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When cancer patients miss follow up clinics

Health & Science
 Lilian Musau. She was diagnosed with Stage One cancer in 2017. [File, Standard]

When Lilian Musau first visited the hospital in 2017, she had been experiencing some excruciating pelvic pain and bleeding.

After a doctor’s consultation and general tests, she was sent for an additional test (pap smear) where tissue was removed from her cervix for a lab test.

When the results came out, she was diagnosed with Stage One cancer.

Since the cancer was discovered at an early stage, through the physician’s guidance, she opted for a hysterectomy where both her cervix and uterus were removed to prevent a further spread of the disease. All this time, the mother of four who is a resident of Mumbuni Sub location, Machakos County, says she was not familiar with the treatment and did not quite understand the process. 

Following her diagnosis and treatment, Ms Musau was full of joy and hopeful that the dreaded dragon had finally left her body. In her innocent conviction that she was healed, albeit ignorant, she did not seek medical follow-up or attention for the next four years.

“I was no longer in pain, so I did not bother to do any clinic follow-up after treatment, and no one followed on me to advise me to attend clinics,” she says. 

Then the shocker set in. In 2021, she experienced the same abdominal pains she had experienced when she sought medical attention in 2017. She could not understand what was happening and as the pain intensified, she was forced to go to the hospital. 

“When the pains persisted, I was so traumatised and lost hope,” says Musau, adding that at this point, her husband Paul Musau, alarmed by her condition, suggested that they visit the Machakos Level 5 hospital for an opinion. 

At the Machakos Level 5, facility tests were carried out, and the doctor gave her the devastating diagnosis of Stage Four cervical cancer, a surprise to both the patient and the medics. 

The medics attributed the diagnosis to the probability that either the original treatment did not get rid of all the cancer cells, which then spread to other parts of the body.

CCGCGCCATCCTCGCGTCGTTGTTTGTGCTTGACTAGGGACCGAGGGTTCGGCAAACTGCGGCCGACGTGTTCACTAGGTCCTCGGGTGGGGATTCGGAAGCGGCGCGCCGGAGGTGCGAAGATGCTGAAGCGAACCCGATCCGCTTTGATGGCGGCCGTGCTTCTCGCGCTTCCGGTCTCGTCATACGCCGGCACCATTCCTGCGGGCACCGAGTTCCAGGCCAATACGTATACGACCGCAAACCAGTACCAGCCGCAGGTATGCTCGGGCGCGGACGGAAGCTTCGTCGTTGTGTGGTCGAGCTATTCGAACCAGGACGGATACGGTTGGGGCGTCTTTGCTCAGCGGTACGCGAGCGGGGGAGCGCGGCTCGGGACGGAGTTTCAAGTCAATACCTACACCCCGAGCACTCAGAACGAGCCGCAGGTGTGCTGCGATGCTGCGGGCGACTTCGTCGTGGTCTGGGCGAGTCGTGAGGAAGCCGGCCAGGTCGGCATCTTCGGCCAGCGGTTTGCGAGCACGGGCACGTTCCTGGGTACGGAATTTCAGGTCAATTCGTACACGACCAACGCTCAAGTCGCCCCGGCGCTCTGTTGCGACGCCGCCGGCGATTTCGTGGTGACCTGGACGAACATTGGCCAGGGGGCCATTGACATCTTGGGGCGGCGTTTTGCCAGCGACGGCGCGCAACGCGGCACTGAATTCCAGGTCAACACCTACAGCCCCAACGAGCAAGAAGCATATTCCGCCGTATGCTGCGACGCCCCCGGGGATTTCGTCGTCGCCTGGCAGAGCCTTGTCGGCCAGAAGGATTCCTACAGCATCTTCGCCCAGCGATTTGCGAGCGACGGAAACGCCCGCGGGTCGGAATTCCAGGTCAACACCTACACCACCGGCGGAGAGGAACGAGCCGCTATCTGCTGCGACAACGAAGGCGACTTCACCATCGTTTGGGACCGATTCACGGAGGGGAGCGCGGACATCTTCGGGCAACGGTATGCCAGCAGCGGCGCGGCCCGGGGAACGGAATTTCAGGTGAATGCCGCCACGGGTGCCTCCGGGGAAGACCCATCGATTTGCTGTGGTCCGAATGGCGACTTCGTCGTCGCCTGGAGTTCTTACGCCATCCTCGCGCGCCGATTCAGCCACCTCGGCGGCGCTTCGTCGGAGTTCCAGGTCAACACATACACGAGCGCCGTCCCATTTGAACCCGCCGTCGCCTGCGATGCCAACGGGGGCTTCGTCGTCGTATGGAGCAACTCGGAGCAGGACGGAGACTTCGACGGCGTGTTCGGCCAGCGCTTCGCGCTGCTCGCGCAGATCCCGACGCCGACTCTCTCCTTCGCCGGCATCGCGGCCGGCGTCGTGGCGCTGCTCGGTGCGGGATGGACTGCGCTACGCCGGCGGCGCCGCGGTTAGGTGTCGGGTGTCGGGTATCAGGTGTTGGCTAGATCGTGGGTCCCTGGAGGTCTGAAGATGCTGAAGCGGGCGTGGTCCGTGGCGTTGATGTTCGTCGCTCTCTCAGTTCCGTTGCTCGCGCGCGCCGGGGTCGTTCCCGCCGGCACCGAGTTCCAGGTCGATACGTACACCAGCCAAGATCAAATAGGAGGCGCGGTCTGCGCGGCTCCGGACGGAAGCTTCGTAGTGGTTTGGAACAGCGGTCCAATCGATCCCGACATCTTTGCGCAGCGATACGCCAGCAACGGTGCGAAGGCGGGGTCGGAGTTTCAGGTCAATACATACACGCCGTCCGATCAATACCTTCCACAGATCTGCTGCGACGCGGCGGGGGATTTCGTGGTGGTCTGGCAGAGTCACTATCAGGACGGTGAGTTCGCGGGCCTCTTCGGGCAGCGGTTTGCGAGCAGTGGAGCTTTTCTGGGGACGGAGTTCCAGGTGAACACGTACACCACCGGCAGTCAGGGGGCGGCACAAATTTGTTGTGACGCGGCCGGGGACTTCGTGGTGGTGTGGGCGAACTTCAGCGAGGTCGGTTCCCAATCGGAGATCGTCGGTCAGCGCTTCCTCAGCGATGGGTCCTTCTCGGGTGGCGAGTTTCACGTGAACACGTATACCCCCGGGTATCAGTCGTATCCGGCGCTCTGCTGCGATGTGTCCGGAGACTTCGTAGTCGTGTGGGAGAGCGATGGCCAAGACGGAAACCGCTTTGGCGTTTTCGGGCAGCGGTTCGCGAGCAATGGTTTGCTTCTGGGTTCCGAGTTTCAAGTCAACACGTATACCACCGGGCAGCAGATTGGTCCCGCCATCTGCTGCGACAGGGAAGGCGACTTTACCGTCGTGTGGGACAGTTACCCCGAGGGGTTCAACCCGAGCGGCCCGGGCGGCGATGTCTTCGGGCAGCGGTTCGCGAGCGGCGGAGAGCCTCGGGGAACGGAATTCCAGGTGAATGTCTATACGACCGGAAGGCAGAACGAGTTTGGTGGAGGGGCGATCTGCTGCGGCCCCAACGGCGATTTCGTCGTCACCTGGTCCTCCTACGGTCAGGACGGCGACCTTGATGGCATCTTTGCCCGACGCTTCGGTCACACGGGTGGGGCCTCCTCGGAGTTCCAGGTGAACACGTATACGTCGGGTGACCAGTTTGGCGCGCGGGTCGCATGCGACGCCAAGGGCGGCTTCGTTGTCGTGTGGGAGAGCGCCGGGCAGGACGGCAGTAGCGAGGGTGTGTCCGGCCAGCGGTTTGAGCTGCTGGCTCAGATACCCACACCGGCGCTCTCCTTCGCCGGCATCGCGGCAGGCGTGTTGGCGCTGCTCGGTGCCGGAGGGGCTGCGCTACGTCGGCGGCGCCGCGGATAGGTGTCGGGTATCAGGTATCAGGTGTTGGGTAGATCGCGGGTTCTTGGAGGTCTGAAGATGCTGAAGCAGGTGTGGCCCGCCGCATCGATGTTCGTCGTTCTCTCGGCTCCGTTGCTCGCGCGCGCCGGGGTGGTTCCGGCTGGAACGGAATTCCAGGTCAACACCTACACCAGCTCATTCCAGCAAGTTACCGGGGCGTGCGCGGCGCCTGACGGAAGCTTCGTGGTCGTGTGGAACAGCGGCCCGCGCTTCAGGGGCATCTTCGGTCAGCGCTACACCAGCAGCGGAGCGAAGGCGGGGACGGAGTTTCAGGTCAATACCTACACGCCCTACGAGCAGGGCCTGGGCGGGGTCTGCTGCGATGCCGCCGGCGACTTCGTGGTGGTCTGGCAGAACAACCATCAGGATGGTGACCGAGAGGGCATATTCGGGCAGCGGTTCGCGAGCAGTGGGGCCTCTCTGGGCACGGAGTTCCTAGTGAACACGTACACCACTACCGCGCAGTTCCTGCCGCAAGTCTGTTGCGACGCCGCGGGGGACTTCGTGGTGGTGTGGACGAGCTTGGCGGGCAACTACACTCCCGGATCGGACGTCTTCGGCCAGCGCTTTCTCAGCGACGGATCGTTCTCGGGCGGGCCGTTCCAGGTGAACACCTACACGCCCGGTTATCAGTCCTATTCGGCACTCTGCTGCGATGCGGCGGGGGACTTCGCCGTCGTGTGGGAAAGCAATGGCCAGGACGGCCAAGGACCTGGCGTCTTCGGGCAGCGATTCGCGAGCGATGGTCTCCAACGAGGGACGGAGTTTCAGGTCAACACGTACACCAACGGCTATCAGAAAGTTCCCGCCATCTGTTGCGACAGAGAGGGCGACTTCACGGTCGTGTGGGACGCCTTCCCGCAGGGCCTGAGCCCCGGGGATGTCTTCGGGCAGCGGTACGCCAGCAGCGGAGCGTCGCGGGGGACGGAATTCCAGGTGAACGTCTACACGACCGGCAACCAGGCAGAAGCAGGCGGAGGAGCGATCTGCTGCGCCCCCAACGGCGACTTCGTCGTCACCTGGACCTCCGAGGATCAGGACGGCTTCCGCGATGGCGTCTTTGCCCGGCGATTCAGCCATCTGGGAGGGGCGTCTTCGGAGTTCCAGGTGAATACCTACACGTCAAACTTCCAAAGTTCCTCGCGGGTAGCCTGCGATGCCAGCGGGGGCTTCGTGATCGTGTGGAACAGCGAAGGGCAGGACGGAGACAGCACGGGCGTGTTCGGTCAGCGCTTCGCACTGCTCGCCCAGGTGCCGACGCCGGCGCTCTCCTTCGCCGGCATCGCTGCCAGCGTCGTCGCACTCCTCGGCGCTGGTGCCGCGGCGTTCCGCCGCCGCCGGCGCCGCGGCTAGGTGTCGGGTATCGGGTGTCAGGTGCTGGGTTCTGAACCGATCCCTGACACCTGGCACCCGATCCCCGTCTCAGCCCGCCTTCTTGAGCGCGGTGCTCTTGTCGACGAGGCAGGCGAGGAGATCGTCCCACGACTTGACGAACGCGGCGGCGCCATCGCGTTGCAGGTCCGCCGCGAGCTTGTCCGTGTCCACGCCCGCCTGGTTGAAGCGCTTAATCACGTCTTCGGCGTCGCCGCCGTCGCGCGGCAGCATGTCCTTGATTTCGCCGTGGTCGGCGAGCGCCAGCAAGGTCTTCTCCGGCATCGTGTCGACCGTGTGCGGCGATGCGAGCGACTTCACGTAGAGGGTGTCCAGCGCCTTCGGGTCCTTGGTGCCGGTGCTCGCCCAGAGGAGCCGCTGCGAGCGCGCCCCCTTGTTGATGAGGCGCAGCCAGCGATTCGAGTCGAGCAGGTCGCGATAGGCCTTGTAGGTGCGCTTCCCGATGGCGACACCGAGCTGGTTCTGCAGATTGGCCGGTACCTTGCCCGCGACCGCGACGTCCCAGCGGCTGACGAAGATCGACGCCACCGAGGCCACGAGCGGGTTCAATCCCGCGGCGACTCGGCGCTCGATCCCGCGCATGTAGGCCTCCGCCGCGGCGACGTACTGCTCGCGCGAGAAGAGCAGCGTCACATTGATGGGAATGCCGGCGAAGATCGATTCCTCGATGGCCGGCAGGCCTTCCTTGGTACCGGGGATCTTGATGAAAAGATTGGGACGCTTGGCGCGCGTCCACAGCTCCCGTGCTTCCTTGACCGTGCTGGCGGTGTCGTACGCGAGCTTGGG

“When this happens, it means that the treatment applied did not kill all the cancer cells. Those that were not destroyed grew into a tumor. It could also mean that at the time of the treatment, some cancer cells had already broken away from primary cancer but were too small to see, amongst other reasons,” explains Dr Andrew Kirimi, head of the oncology unit at the Machakos Leve 5 Cancer Centre. 

Ms Musau is, however, convinced that had she followed up with her clinics after the treatment for the next five years (a health requirement for cancer survivors), or had someone at the cancer centre “pinned” her name for follow-up, the recurrence of cancer could have been arrested and treatment started immediately.

Ms Musau’s case is an echo of lamentations from cancer victims, and survivors, a large number of who are not aware of the need for follow-up with review clinics after treatment and others who do not do so due to the high cost of cancer treatment, something that is becoming unbearable each day for vulnerable cancer patients, most of who are on the verge of losing hope. 

“Sometimes I am in great despair but other times a silent voice from deep inside of me reminds me that I have to keep the hope and fight even though the burden of treatment is really straining my husband,” she says. 

Her husband says that he has spent over Sh500,000 in treatment, with the monthly treatment cost standing at Sh6,000, an amount he reiterates that he spends only on the purchase of medicine, and not the treatment. 

He explains that even though NHIF has come in handy to pay part of the bills, the scheme does not pay for tests like MRI, which cost Sh18,000 each, and does not cover repeated tests as the cover is for only one MRI. 

The security guard of a school narrates that his wife’s condition has brought a lot of stigma and caused the family to lose attachment with relatives and friends who have abandoned the family in their time of great need. 

He says he is the sole breadwinner of the family, but at present, he does not receive his salary as it goes to loan repayments. 

From the recent report by the National Cancer Institute of Kenya, there are many others who may be in Ms Musau’s shoes.

According to Machakos County Health CEC Daniel Yumbya, the cancer crisis continues to hit the county hard as the number of cases recorded is rising at an alarming rate with patients from poor backgrounds unable to meet treatment costs. 

He, however, says the issue is under intense scrutiny by the County’s Ministry of Health with a view to providing a lasting solution to the cancer crises and prevent such cases similar to Ms Musau’s from happening.

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